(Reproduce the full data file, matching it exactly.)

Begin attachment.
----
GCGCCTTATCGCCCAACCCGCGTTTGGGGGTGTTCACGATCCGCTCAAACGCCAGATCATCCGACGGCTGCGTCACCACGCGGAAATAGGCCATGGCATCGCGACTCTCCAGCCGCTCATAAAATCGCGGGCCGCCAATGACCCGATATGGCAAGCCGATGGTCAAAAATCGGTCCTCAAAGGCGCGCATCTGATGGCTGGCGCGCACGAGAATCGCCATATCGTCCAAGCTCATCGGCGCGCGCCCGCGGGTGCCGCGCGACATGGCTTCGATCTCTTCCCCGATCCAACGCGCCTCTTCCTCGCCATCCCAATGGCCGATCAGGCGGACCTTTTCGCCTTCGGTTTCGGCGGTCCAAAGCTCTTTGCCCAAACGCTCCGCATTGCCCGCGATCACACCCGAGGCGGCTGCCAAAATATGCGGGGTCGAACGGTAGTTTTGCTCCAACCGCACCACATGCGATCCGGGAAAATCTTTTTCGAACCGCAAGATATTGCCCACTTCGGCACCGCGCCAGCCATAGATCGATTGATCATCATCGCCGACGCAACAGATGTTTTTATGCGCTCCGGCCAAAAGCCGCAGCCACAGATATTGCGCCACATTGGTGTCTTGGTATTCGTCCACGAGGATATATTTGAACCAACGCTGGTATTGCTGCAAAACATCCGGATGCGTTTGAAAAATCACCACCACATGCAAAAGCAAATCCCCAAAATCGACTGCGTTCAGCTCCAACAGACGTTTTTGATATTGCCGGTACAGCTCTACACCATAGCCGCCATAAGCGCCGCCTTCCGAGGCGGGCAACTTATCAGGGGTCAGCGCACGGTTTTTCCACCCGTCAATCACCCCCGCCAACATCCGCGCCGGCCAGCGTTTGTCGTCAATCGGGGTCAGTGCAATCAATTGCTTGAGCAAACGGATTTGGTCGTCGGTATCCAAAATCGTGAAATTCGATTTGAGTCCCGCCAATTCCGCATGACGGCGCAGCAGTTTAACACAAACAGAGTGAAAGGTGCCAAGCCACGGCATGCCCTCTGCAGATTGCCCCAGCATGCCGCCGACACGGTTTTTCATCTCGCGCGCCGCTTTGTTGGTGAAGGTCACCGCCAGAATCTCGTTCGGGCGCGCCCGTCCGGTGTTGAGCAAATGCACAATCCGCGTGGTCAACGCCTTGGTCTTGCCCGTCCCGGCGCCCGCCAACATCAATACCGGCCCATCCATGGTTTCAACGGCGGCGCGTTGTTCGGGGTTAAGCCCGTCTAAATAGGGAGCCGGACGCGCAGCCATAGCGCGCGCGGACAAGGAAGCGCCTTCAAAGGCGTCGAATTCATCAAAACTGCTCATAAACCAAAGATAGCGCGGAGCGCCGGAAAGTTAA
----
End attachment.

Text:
GCGCCTTATCGCCCAACCCGCGTTTGGGGGTGTTCACGATCCGCTCAAACGCCAGATCATCCGACGGCTGCGTCACCACGCGGAAATAGGCCATGGCATCGCGACTCTCCAGCCGCTCATAAAATCGCGGGCCGCCAATGACCCGATATGGCAAGCCGATGGTCAAAAATCGGTCCTCAAAGGCGCGCATCTGATGGCTGGCGCGCACGAGAATCGCCATATCGTCCAAGCTCATCGGCGCGCGCCCGCGGGTGCCGCGCGACATGGCTTCGATCTCTTCCCCGATCCAACGCGCCTCTTCCTCGCCATCCCAATGGCCGATCAGGCGGACCTTTTCGCCTTCGGTTTCGGCGGTCCAAAGCTCTTTGCCCAAACGCTCCGCATTGCCCGCGATCACACCCGAGGCGGCTGCCAAAATATGCGGGGTCGAACGGTAGTTTTGCTCCAACCGCACCACATGCGATCCGGGAAAATCTTTTTCGAACCGCAAGATATTGCCCACTTCGGCACCGCGCCAGCCATAGATCGATTGATCATCATCGCCGACGCAACAGATGTTTTTATGCGCTCCGGCCAAAAGCCGCAGCCACAGATATTGCGCCACATTGGTGTCTTGGTATTCGTCCACGAGGATATATTTGAACCAACGCTGGTATTGCTGCAAAACATCCGGATGCGTTTGAAAAATCACCACCACATGCAAAAGCAAATCCCCAAAATCGACTGCGTTCAGCTCCAACAGACGTTTTTGATATTGCCGGTACAGCTCTACACCATAGCCGCCATAAGCGCCGCCTTCCGAGGCGGGCAACTTATCAGGGGTCAGCGCACGGTTTTTCCACCCGTCAATCACCCCCGCCAACATCCGCGCCGGCCAGCGTTTGTCGTCAATCGGGGTCAGTGCAATCAATTGCTTGAGCAAACGGATTTGGTCGTCGGTATCCAAAATCGTGAAATTCGATTTGAGTCCCGCCAATTCCGCATGACGGCGCAGCAGTTTAACACAAACAGAGTGAAAGGTGCCAAGCCACGGCATGCCCTCTGCAGATTGCCCCAGCATGCCGCCGACACGGTTTTTCATCTCGCGCGCCGCTTTGTTGGTGAAGGTCACCGCCAGAATCTCGTTCGGGCGCGCCCGTCCGGTGTTGAGCAAATGCACAATCCGCGTGGTCAACGCCTTGGTCTTGCCCGTCCCGGCGCCCGCCAACATCAATACCGGCCCATCCATGGTTTCAACGGCGGCGCGTTGTTCGGGGTTAAGCCCGTCTAAATAGGGAGCCGGACGCGCAGCCATAGCGCGCGCGGACAAGGAAGCGCCTTCAAAGGCGTCGAATTCATCAAAACTGCTCATAAACCAAAGATAGCGCGGAGCGCCGGAAAGTTAA